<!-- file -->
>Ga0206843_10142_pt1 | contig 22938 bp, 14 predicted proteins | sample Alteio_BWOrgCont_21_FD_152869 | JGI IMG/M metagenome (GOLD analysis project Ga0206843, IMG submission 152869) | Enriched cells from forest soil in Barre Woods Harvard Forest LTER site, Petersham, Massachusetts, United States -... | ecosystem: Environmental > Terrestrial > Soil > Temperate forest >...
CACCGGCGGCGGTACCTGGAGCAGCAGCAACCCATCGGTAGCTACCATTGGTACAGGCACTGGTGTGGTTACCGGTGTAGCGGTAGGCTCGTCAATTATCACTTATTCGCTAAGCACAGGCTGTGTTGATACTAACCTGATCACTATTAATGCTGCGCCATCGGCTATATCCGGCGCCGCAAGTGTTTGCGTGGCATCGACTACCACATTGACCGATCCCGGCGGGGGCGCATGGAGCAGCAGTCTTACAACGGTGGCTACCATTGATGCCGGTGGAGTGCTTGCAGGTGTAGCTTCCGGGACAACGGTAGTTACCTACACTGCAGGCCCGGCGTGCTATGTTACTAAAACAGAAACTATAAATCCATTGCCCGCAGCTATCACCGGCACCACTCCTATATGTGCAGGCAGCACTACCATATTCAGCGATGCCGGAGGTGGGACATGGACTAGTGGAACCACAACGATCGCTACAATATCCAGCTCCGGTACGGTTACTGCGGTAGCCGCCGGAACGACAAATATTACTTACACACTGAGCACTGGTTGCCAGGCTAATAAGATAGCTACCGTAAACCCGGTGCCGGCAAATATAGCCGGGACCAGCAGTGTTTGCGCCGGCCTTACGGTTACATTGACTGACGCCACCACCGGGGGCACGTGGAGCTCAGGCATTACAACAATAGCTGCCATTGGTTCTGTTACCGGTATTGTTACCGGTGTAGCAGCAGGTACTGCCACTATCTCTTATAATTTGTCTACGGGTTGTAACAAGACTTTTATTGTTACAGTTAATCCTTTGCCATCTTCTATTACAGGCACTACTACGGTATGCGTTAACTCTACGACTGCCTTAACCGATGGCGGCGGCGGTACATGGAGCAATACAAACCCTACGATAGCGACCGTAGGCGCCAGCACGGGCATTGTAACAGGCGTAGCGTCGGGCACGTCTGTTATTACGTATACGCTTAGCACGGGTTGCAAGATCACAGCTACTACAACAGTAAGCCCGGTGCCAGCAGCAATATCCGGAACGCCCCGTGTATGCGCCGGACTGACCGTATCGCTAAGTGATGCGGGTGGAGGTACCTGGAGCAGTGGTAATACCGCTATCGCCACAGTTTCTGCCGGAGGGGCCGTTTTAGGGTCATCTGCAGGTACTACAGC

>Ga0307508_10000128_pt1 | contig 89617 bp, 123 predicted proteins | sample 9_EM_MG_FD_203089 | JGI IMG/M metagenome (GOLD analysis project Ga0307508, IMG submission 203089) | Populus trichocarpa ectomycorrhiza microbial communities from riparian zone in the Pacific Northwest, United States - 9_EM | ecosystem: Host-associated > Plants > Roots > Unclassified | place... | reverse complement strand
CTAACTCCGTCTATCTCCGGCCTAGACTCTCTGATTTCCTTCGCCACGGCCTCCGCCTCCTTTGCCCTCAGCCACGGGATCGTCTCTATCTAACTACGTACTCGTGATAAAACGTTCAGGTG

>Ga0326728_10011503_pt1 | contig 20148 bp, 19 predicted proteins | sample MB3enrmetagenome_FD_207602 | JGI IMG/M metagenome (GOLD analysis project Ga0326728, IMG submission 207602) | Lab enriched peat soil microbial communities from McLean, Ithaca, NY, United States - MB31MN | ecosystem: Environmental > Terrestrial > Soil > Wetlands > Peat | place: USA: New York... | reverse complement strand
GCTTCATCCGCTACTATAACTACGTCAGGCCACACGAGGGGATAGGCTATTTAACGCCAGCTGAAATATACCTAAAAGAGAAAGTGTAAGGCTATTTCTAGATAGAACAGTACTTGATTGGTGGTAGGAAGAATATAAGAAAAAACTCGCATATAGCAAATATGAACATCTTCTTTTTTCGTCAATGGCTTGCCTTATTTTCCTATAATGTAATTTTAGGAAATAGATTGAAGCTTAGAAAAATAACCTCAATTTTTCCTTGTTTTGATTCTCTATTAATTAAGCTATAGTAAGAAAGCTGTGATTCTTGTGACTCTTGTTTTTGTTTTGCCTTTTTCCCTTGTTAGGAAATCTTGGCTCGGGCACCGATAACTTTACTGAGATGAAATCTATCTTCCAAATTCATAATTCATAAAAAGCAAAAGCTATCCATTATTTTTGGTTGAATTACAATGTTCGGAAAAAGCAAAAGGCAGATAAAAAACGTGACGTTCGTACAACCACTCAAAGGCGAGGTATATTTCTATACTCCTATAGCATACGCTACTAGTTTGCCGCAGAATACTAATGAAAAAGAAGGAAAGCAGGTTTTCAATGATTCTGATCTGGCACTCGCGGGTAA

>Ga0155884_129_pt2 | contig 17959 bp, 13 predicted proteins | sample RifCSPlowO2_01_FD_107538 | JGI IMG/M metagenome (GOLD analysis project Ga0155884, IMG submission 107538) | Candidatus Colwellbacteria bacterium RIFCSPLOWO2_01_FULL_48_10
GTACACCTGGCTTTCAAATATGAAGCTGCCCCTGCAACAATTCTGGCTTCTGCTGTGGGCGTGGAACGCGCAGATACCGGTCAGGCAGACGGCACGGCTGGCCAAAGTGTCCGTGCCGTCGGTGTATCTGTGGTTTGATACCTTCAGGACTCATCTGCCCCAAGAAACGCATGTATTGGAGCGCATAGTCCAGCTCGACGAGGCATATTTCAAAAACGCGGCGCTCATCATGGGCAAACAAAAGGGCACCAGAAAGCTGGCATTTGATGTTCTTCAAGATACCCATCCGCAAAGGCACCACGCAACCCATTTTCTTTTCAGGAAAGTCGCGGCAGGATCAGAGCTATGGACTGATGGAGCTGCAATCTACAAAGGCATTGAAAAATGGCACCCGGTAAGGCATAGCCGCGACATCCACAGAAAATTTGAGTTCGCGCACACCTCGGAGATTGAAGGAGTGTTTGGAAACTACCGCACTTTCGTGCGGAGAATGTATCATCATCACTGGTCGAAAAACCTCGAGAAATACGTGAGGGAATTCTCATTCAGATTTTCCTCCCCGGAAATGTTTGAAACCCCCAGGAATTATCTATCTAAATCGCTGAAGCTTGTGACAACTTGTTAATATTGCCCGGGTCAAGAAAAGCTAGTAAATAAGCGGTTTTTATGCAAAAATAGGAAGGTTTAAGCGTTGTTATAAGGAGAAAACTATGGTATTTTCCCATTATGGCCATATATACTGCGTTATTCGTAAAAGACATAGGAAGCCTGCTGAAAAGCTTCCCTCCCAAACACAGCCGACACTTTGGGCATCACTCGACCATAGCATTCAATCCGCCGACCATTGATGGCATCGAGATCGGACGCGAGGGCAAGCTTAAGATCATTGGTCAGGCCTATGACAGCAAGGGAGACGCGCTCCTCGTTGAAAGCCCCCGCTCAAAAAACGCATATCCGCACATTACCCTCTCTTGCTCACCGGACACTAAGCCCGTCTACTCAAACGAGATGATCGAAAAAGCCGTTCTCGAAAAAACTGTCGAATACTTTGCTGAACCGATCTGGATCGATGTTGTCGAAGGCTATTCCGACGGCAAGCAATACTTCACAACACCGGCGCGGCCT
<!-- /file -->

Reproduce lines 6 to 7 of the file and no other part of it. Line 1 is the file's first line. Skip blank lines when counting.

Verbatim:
GCTTCATCCGCTACTATAACTACGTCAGGCCACACGAGGGGATAGGCTATTTAACGCCAGCTGAAATATACCTAAAAGAGAAAGTGTAAGGCTATTTCTAGATAGAACAGTACTTGATTGGTGGTAGGAAGAATATAAGAAAAAACTCGCATATAGCAAATATGAACATCTTCTTTTTTCGTCAATGGCTTGCCTTATTTTCCTATAATGTAATTTTAGGAAATAGATTGAAGCTTAGAAAAATAACCTCAATTTTTCCTTGTTTTGATTCTCTATTAATTAAGCTATAGTAAGAAAGCTGTGATTCTTGTGACTCTTGTTTTTGTTTTGCCTTTTTCCCTTGTTAGGAAATCTTGGCTCGGGCACCGATAACTTTACTGAGATGAAATCTATCTTCCAAATTCATAATTCATAAAAAGCAAAAGCTATCCATTATTTTTGGTTGAATTACAATGTTCGGAAAAAGCAAAAGGCAGATAAAAAACGTGACGTTCGTACAACCACTCAAAGGCGAGGTATATTTCTATACTCCTATAGCATACGCTACTAGTTTGCCGCAGAATACTAATGAAAAAGAAGGAAAGCAGGTTTTCAATGATTCTGATCTGGCACTCGCGGGTAA

>Ga0155884_129_pt2 | contig 17959 bp, 13 predicted proteins | sample RifCSPlowO2_01_FD_107538 | JGI IMG/M metagenome (GOLD analysis project Ga0155884, IMG submission 107538) | Candidatus Colwellbacteria bacterium RIFCSPLOWO2_01_FULL_48_10